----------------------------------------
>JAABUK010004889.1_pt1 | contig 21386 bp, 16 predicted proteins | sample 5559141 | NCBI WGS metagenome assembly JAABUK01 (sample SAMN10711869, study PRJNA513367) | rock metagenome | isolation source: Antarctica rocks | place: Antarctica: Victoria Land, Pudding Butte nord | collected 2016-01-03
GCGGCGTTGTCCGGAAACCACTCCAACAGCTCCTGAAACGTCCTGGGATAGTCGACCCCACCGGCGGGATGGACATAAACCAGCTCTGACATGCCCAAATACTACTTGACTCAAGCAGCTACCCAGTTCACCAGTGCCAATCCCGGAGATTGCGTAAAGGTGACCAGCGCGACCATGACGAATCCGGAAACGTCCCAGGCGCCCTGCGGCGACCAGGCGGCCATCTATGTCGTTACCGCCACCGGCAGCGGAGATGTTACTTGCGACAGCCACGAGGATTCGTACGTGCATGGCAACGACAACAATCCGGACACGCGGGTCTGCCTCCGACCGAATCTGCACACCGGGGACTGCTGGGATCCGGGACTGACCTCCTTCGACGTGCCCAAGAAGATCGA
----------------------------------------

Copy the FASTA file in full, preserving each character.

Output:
>JAABUK010004889.1_pt1 | contig 21386 bp, 16 predicted proteins | sample 5559141 | NCBI WGS metagenome assembly JAABUK01 (sample SAMN10711869, study PRJNA513367) | rock metagenome | isolation source: Antarctica rocks | place: Antarctica: Victoria Land, Pudding Butte nord | collected 2016-01-03
GCGGCGTTGTCCGGAAACCACTCCAACAGCTCCTGAAACGTCCTGGGATAGTCGACCCCACCGGCGGGATGGACATAAACCAGCTCTGACATGCCCAAATACTACTTGACTCAAGCAGCTACCCAGTTCACCAGTGCCAATCCCGGAGATTGCGTAAAGGTGACCAGCGCGACCATGACGAATCCGGAAACGTCCCAGGCGCCCTGCGGCGACCAGGCGGCCATCTATGTCGTTACCGCCACCGGCAGCGGAGATGTTACTTGCGACAGCCACGAGGATTCGTACGTGCATGGCAACGACAACAATCCGGACACGCGGGTCTGCCTCCGACCGAATCTGCACACCGGGGACTGCTGGGATCCGGGACTGACCTCCTTCGACGTGCCCAAGAAGATCGA